Elton John's Mother Has 'No Interest' In Meeting His New Baby — OUCH!

Thu, April 28, 2011 12:25pm EST by 1 Comment

Getty Images; Courtesy of ABC

Due to a three-year rift between Elton and his mother, baby Zachary has yet to, and might never, be introduced to his 86-year-old grandma.

What a shame. Sir Elton John, 64, and David Furnish, 48, welcomed their baby boy Zachary, via a surrogate mother, on Christmas Day of last year, but Elton’s mom Sheila Farebrother had no idea they were even expecting!

“He has cut me off completely,” Sheila, 86, tells UK’s The Sun. “It happened three years ago this June. He has had nothing to do with me since then.” Sources explain that a comment Sheila made to Elton’s partner David, 48, is the reason for the family fall out. “I don’t want to go into what caused it,” she adds. “It is a painful subject. My son cut me out of his life for good.”

And now, little Zachary might never get to meet his grandmother. “I have no particular interest really,” Sheila admits of meeting her grandson. Wow, thats a bit harsh!

David’s parents flew from Canada to California to meet the little guy right after his December 25 birth, but Sheila was not invited. She did attend the ceremony for Elton and David’s civil partnership, which might have been the last real time they were together as a complete family.

“I have never had a conversation with him about whether he talks to his mother,” a spokesperson for Elton tells The Sun. “She is a lovely lady but she is 86 and she is frail and old.”

Don’t you think it’s a little bizarre that Sheila has yet to hold her grandson? That’s a grandmother’s favorite job! We hope, for Zachary’s sake, the family can at least try to make amends.

–Leigh Blickley


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DT Hazelrig

Posted at 9:22 PM on November 15, 2011  

I’ve had problems with my mother going back many years. Mine originated and were solved simultaneously. When I first announced to my mother my impending marriage she suggested that perhaps I was “rushing into marriage with the wrong woman” and that she thought I could “do better for myself than [that woman] (her words) if I took some more time to think about my selection”. At this point I placed a finger on her lips and said, “Stop it right there mom. I’ll only tell you this once. If you continue along this line you will not only be unsuccessful but, because I love her more than anything in this world, if you force me to choose between the two of you, you’ll discover quickly that you have ALREADY LOST!”

After this, for the first time in her life, my mother not only shut up but finally began to show respect for me as an adult rather than treating me as the child she saw me as before this exchange. I do not now, nor have I ever for a single moment, regretted my comments and I was so serious that I would still, even 28 years later, exclude her from my life had she not withdrawn her objection.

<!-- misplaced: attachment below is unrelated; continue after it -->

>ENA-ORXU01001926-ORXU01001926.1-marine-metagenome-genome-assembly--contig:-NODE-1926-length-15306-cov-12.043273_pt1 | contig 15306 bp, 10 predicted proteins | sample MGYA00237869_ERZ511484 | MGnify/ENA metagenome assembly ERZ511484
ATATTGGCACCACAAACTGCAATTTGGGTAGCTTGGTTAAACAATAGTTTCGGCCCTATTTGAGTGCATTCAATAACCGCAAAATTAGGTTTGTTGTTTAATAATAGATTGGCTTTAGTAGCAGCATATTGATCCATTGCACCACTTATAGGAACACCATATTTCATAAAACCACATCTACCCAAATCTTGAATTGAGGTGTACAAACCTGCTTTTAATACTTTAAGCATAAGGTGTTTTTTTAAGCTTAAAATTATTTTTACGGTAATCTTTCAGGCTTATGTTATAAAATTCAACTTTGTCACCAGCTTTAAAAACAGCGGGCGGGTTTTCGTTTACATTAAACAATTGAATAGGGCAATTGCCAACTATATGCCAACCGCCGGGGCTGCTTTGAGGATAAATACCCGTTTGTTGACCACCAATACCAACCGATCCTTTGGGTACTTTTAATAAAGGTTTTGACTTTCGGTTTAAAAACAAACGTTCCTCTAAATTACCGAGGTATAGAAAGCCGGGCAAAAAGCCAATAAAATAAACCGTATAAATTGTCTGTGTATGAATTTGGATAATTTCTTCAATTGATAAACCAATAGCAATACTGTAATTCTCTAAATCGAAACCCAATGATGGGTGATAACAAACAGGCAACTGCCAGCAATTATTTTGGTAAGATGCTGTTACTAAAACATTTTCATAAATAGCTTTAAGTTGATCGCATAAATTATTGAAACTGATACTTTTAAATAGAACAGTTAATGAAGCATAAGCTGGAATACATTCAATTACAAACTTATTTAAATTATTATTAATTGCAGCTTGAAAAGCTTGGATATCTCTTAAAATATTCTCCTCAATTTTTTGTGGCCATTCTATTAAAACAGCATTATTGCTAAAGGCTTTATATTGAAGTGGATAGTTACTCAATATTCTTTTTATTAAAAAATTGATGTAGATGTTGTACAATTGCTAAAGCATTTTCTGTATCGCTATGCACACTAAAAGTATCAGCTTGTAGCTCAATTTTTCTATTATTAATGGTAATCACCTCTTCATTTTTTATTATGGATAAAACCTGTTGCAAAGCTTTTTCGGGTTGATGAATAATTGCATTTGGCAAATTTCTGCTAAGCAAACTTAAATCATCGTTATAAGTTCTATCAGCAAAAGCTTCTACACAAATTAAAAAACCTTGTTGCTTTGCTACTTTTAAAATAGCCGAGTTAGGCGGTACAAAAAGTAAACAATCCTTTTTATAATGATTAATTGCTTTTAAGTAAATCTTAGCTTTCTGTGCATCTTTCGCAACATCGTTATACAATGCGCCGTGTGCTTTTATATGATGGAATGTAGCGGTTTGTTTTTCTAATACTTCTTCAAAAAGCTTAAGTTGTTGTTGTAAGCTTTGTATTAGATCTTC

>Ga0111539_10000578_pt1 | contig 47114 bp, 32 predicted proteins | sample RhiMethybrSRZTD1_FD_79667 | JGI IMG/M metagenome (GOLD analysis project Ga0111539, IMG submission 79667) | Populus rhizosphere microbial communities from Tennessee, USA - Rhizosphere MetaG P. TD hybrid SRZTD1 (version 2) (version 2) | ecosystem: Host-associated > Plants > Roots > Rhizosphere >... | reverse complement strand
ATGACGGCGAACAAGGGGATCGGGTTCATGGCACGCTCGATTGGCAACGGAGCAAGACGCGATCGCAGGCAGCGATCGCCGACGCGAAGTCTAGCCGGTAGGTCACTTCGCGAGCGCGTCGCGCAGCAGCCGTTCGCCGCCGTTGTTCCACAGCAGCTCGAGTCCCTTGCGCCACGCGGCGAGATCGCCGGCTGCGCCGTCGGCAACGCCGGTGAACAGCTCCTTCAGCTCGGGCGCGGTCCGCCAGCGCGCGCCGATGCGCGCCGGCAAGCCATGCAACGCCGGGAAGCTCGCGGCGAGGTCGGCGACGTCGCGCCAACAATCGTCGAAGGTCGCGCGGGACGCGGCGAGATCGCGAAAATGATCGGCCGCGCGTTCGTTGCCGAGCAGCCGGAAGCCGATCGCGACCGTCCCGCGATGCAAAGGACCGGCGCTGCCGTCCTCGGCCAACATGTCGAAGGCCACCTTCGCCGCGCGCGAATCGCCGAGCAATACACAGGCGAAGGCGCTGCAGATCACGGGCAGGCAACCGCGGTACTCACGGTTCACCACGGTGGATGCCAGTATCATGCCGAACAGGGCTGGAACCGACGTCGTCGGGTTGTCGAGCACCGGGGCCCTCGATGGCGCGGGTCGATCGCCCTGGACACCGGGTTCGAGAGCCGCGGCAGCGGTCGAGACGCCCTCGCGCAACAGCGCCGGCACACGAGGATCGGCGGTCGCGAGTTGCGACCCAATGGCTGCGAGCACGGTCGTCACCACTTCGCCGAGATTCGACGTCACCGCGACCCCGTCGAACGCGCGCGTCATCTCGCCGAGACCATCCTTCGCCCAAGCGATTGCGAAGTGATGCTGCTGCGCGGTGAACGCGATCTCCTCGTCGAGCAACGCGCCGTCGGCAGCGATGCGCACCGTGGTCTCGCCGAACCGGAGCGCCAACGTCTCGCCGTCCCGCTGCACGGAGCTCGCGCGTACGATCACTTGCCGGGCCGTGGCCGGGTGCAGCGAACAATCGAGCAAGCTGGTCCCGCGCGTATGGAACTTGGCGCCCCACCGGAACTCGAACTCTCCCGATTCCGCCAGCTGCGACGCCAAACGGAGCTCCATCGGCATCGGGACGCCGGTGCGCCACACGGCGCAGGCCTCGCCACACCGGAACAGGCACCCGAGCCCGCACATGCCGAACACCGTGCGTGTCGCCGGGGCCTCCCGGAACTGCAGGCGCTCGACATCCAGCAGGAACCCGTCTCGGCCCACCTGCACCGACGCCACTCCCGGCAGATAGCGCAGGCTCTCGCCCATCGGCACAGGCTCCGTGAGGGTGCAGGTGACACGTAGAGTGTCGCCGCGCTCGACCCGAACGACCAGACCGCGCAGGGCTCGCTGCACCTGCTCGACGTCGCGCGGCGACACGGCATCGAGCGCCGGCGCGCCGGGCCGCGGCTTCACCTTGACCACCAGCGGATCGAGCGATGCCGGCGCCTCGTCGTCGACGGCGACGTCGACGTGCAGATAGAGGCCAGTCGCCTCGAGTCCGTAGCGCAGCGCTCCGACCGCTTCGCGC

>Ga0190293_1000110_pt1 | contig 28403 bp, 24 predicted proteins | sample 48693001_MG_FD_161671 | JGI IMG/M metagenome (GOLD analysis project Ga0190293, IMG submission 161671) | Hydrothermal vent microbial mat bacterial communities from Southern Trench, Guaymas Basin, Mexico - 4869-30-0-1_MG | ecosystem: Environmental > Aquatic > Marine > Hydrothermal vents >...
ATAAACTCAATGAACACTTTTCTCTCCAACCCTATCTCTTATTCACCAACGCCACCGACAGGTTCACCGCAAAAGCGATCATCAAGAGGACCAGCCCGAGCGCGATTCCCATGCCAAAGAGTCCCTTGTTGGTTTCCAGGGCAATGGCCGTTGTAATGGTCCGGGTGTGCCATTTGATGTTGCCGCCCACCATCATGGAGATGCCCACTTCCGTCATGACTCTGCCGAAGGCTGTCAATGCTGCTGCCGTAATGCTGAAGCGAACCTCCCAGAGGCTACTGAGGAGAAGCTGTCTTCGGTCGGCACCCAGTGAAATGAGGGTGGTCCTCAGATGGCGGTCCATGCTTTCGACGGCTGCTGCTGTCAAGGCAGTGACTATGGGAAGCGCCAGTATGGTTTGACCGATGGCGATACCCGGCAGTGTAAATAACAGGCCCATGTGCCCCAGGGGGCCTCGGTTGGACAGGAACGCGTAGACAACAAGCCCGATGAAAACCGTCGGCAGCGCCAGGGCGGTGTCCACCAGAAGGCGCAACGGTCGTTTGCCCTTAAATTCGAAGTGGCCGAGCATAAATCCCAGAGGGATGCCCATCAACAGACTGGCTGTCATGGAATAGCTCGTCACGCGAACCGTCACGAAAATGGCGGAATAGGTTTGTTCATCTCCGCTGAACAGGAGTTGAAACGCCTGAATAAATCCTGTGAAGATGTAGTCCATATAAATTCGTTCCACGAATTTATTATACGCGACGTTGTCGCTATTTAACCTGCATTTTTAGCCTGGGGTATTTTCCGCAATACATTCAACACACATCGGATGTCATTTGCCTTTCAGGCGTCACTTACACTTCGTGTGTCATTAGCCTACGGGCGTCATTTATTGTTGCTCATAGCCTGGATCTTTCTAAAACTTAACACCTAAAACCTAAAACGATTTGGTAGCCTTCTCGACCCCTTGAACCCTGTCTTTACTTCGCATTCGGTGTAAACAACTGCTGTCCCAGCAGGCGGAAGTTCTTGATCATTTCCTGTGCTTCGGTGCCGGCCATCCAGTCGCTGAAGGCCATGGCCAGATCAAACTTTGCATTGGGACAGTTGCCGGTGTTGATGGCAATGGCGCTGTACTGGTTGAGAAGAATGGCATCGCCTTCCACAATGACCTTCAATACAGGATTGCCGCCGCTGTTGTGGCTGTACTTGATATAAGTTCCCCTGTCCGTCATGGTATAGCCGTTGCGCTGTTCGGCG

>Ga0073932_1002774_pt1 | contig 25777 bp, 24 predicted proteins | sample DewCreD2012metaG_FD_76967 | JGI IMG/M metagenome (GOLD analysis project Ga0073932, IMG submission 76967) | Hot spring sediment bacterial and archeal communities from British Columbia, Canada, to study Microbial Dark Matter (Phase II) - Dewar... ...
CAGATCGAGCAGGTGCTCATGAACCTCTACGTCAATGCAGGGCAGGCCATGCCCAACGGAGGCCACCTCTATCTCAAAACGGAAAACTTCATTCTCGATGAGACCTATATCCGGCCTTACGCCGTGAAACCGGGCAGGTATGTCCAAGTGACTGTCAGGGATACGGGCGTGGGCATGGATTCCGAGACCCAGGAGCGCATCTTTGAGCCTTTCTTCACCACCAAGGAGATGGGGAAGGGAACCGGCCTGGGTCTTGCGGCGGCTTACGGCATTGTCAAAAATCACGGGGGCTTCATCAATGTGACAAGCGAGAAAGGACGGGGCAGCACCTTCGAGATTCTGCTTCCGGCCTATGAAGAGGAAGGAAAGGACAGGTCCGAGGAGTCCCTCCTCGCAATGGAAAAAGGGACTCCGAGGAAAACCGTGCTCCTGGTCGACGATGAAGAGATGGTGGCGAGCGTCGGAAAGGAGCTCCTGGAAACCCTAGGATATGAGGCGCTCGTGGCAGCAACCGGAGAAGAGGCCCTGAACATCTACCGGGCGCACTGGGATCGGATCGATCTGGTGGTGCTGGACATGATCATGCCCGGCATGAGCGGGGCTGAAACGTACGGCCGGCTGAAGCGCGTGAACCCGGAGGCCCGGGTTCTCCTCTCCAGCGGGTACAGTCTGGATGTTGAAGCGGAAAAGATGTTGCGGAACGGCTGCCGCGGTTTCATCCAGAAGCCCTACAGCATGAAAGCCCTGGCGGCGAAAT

There comes a time in the life of every adult when they must either cut the apron strings or remain a permanent infant. Frankly, it’s a shame more people don’t have the nerve to tell their parents to go to hell when the need arises. As for myself, I chose to grow up, marry the woman I loved and ultimately told my mother to go to hell rather than give up the most beautiful person (at least, in my eyes) who has ever lived. This woman who is my mother may have given me life but was not going to spend that life with me. My wife, however, did.

While I’m at it here I owe a debt to Elton I would like to take a moment to thank him for (in the unlikely event that he ever reads my poor post.) The first time I heard his album “Madman Across the Water” I was so inspired by it the I simply had to become a singer/songwriter/pianist like him. My love of his music (and Taupin’s lyrics of course) led me first to performance, then on to studio session work. From there the natural progression was to study audio engineering, which (not surprisingly) led me to build my first recording studio. This studio looked beautiful but (alas) was an acoustical nightmare. Being who I am this left me with a burning need to understand the source of my failure and this resulted in my returning to university, gaining for myself degrees in physics, mathematics, and structural engineering thus conferring upon me the educational tools needed for one to design acoustically accurate spaces. Then, quite to my surprise, I discovered that I enjoyed the process of studio design—particularly the design of novel acoustical panels—and so I began to do so for others on a professional basis. In short, in some odd way, my love of Elton’s music had led directly to my becoming a PhD Physicist! This just goes to show you that, sometimes, simple serendipity can lead one to their true calling by means of innumerable interconnections made along life’s roads using Möbius strips for straight edges…

DT Hazelrig

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